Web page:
Despite changing trends, varieties and presentation one thing is always consistent and that is the majority of people do enjoy, find pleasure and take satisfaction from plants. Perhaps this comes from an innate desire within us to cultivate our (normally) green leaved friends that we share the planet with. Or maybe we just think they are pretty awesome to have around.
Whatever the reason, we wanted to make a website that brings everything together and gives house plant owners tips and knowledge. We want you to enjoy the hobby to the best of your ability and take pride in doing it, hopefully this website helps with this. And therefore to answer the question simply; we created this website for you.
We sure do! You can check it out here
Yes! Absolutely. Welcome aboard! We love contributions, if you want to start small, you can make comments in the comments section (good or bad we love them all). If someone is asking questions and you know the answer share it! Send us your plant pictures. If you want to write a full length article on something you have a interest in contact us so we can make it happen.
We don't sell memberships, or products directly like a commercial plant website might. We basically do all of this out of enjoyment, but in order to cover the costs associated with a website we do have adverts and affiliate links to Amazon. In both cases, the adverts and Amazon links should be at least semi related to plants or things which are hopefully of interest to you.
So if you like our website and you want to say "thanks", consider popping back here and using one of our Amazon links when you buy from them. You'd really be helping us out, and it won't cost you anything extra when compared to going to Amazon directly.
We don't, No. If you want to help us out like that, then just get involved with the site. Send us your pictures, make comments in the comment sections, follow us on a Social Media platform, share us with your friends! The best reward you can give, is telling us you are out there reading and enjoying our site.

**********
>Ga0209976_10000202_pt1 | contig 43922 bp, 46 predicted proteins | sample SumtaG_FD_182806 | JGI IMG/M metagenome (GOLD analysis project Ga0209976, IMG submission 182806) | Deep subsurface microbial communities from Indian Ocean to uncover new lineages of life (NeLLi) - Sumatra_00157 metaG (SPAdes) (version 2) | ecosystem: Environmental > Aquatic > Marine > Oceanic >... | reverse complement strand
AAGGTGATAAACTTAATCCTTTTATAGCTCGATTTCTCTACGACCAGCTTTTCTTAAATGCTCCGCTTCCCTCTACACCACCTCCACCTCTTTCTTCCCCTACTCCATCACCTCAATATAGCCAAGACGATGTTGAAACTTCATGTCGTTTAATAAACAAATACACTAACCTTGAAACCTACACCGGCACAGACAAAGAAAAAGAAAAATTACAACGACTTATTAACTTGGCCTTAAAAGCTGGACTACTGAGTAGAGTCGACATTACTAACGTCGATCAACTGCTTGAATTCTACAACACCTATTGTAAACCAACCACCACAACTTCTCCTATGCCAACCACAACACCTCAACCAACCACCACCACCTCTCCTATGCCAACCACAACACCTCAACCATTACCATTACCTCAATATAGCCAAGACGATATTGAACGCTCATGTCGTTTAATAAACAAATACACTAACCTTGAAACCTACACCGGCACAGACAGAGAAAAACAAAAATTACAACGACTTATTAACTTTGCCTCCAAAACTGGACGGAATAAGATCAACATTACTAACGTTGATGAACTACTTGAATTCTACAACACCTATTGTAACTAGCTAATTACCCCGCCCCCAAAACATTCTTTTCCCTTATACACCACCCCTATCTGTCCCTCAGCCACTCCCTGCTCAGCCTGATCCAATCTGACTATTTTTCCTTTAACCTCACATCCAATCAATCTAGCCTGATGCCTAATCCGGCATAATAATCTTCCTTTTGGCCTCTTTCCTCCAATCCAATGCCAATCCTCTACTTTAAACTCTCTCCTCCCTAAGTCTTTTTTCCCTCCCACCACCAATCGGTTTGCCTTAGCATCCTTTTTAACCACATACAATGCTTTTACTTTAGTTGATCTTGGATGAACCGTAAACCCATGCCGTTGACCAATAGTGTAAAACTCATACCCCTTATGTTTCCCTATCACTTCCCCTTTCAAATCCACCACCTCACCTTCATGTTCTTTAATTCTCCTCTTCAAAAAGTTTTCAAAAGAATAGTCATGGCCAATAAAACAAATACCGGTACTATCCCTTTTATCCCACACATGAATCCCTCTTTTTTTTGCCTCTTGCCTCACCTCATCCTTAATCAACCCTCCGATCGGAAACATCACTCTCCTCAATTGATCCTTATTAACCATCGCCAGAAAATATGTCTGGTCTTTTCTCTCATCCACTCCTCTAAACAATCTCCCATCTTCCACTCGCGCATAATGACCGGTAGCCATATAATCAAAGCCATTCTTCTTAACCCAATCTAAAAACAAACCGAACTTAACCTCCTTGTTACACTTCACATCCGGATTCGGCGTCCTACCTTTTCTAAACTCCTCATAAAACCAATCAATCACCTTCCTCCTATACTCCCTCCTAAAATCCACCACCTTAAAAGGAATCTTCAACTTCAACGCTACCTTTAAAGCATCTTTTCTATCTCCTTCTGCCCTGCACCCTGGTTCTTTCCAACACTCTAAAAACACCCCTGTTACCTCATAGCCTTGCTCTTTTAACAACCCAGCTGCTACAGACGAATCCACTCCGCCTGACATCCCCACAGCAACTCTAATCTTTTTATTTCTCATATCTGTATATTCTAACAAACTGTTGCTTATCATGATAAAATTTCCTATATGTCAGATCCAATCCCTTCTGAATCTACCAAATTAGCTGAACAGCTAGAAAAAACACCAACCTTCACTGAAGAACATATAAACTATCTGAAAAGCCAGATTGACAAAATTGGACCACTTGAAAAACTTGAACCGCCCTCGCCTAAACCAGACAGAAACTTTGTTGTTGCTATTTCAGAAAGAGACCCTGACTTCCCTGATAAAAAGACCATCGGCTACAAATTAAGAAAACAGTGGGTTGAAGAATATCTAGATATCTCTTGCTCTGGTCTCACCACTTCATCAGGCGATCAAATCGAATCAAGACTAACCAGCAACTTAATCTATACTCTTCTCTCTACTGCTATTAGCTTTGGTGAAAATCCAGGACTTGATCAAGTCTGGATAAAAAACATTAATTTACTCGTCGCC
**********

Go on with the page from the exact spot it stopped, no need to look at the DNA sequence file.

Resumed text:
It's applicable for anyone who wants to find out more about house plants! We are from England (UK), but the principles of houseplant ownership and care is pretty much universal across the world.
Not currently. But if you want a message board let us know, in the meantime you can communicate with us through the Disqus conversations that you will find at the bottom of every page.
We get asked this so often and the answer is no. We suggest you check out our Where to buy houseplants article for some ideas of where you can get some plants.
Between us we own quite a few plants so a large number are pictures we have taken ourselves. Some of our visitors kindly snap some and send them for use on the site. Others come from places like Tumblr or Wikipedia Commons. We always try to only use pictures which we are permitted to use, if you spot one that belongs to you and you don't want it on the site please let us know. We'd rather just remove it than cause you any upset.
You may use any of our pictures providing you provide a link and credit back to ourhouseplants.com.
This falls into the Creative Commons License (Attribution 3.0 Unported). By using this license we can't prevent our pictures being used on certain sites, but we would ask that you please do not use them on website's which are obscene, abusive, hateful or otherwise discriminatory.
Maybe. You must get in touch first to explain how you plan on using it.
Yes! We talk about our favorite plant books on our "About" page
Yes! We talk about our favorite plant website's on our "About" page